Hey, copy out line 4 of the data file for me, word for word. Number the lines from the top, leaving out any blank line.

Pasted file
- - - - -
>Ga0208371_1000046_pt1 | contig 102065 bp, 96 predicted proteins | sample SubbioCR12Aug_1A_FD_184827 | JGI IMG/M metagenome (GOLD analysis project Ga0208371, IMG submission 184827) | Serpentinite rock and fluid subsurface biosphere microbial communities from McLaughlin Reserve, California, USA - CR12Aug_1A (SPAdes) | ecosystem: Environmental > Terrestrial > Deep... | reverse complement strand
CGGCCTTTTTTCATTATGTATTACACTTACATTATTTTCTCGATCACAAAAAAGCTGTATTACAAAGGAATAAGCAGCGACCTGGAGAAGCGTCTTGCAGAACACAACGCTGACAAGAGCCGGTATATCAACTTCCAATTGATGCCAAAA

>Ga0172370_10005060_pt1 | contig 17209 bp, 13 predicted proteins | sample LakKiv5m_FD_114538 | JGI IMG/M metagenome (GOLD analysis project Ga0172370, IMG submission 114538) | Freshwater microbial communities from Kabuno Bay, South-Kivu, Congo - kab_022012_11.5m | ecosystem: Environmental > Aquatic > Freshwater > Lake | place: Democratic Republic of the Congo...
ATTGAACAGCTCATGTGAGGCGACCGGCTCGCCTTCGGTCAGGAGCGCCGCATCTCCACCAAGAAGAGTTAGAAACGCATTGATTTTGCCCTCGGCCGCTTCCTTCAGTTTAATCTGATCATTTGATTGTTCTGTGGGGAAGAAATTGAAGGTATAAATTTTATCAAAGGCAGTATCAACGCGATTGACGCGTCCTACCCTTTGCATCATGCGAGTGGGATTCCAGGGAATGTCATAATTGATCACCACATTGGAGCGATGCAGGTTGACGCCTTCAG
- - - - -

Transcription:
ATTGAACAGCTCATGTGAGGCGACCGGCTCGCCTTCGGTCAGGAGCGCCGCATCTCCACCAAGAAGAGTTAGAAACGCATTGATTTTGCCCTCGGCCGCTTCCTTCAGTTTAATCTGATCATTTGATTGTTCTGTGGGGAAGAAATTGAAGGTATAAATTTTATCAAAGGCAGTATCAACGCGATTGACGCGTCCTACCCTTTGCATCATGCGAGTGGGATTCCAGGGAATGTCATAATTGATCACCACATTGGAGCGATGCAGGTTGACGCCTTCAG